The group has two Professors who act intermittently as group facilitators and group therapists. The group is sitting in chairs in a small circle in a relatively large and empty room. The circle immediately sets the group up to manage issues around closeness and distance. The circle formed allows the members to make (or not make) eye contact. Additionally, who is to say that people are comfortable sitting at such close proximity to each other In a physical structure where members might feel they can't manage the intensity of the group experience physically, i.e. physically move away from the group, the members are left to find other ways to regulate their experience. Let us look at how the members of this group manage being in a group and what the group is most interested in.
The group's primary focus is personal survival and the self-regulation of emotions. The group initially focuses on films which tell stories of survival. However, as time passes, it becomes clear that the group members are talking about their own survival, their own struggles in life, and whether 'breaking down' will leave them weak and overwhelmed.
The group sets the pitch early on by discussing very emotional challenges in their life through the objective vehicle of 'favorite film'. This sets the pitch and the group is involved early on in a struggle of regulation. How much emotion How much is too much Professor Rullo's role is to encourage and facilitate emotion and self-disclosure. Meanwhile, Professor Smith's role is to sum up emotional experiences for the group and to contain the boundary for the emotional expressions for the group. The group finds itself moving between the people who are comfortable with emotions (Renee and Amy) and the people who are less comfortable (Roosevelt and Maria.) These two sub-groups within the group are partly generated by the Professors taking opposite positions which leaves the group in the position of taking 'sides'. This tension is difficult for them to experience and there is an obvious tension after Amy cried about her 9-11 experience and Professor Smith interrupts her story and reminds her of Maria's struggle to open up earlier, and how Professor Rullo told Maria, "That's enough". Amy hears Professor Smith say, "that's enough" and she bolts her emotion down. There is some silence in the group and Roosevelt expresses this discomfort and uncertainty by gesturing a thumb to leave the room; he does this approximately three times. At this point, the group is at a crossroads: to disclose or to be objective, to survive or breakdown.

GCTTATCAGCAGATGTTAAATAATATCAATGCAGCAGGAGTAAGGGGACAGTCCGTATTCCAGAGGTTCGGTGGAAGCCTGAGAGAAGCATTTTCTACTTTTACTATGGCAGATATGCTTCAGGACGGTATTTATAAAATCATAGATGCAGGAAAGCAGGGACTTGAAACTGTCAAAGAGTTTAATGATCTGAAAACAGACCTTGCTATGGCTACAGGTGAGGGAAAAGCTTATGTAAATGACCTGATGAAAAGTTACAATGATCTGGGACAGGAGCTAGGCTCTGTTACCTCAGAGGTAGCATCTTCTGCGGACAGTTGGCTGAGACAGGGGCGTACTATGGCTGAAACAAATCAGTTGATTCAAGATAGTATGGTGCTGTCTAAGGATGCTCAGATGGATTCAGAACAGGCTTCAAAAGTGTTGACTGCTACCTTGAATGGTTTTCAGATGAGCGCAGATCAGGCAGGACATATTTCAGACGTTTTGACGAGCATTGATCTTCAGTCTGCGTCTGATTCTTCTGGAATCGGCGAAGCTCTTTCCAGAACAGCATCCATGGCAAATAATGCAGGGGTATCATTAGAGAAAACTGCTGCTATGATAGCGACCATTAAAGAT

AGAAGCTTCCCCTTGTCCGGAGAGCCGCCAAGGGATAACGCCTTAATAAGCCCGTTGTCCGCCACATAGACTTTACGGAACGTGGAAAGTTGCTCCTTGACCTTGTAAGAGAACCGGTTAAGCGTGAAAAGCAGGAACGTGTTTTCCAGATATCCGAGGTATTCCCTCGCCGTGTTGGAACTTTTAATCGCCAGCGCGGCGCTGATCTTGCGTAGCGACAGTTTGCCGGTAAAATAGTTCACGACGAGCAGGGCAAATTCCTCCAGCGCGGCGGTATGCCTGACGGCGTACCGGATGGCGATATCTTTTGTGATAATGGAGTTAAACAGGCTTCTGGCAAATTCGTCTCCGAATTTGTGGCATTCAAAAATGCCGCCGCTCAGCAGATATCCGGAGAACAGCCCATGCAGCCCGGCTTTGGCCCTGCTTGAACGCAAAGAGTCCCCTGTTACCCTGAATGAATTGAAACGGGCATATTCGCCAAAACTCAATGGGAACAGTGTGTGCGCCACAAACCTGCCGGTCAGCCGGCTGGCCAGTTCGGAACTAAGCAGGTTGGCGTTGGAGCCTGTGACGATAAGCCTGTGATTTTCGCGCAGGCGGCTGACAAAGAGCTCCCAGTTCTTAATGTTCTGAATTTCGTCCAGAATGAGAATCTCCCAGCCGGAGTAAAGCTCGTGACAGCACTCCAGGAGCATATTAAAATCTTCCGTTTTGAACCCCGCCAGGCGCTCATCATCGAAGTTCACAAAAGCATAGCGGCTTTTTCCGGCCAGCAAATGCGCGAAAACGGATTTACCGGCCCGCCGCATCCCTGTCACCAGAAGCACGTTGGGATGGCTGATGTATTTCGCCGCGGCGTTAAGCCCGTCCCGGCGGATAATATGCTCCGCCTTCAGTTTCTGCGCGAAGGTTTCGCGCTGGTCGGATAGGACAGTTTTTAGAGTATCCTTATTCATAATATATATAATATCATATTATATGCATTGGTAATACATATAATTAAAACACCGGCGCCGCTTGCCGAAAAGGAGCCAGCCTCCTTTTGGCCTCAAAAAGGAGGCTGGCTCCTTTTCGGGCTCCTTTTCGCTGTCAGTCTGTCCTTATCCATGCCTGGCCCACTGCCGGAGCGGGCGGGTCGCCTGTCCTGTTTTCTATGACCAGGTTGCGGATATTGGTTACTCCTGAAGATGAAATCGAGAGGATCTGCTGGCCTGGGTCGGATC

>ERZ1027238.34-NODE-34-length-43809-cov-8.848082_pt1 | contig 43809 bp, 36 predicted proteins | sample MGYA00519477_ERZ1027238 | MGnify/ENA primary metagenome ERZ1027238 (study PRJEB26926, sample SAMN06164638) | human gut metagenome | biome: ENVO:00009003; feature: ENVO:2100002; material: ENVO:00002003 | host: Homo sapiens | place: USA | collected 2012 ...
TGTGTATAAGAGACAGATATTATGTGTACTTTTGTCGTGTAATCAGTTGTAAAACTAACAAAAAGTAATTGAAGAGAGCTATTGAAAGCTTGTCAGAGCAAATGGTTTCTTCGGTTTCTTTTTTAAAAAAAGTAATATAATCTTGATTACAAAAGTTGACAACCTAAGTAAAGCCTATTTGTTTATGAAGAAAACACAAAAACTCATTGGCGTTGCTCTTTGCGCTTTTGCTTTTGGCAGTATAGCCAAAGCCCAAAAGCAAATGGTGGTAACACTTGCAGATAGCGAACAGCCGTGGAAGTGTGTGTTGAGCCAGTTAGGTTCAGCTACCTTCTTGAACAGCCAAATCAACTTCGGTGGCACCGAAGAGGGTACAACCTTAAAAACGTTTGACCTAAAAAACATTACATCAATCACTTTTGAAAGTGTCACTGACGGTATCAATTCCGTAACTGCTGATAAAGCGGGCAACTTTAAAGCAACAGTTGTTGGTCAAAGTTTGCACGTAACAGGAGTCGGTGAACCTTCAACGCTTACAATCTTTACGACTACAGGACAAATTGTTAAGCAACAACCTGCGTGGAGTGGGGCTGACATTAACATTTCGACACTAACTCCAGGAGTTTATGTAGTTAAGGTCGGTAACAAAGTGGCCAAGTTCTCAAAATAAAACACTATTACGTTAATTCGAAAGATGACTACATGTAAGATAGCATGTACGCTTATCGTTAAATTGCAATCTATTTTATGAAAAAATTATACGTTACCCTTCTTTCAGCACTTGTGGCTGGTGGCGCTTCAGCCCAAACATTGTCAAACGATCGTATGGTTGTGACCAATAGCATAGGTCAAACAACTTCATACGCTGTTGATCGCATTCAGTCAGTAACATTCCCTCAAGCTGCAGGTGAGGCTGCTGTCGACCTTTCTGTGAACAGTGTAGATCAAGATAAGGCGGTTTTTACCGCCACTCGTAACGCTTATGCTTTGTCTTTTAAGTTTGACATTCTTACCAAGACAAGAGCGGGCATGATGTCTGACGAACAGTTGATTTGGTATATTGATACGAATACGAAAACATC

The next significant moment for the group is when Natasha B. responds to Renee's concerns about being, "Scared to open that box." Natasha B. sobs about how tough life is for her and for others in the group and she demonstrates the level of cohesion in the group. Immediately following her sobs, we see two things happen almost simultaneously. Firstly, Taryn smiles, presumably with discomfort. She has done this before when someone else was in distress. Immediately after Taryn's smile, Professor Smith captures the emotion in the room and begins to sum it up again, talking of "The struggle, the accomplishments."
Later on in the session we see this theme of emotional self-regulation once more. In this vignette, we see Professor Rullo redirect the group. Camille says, "I don't want to have an emotional breakdown." Professor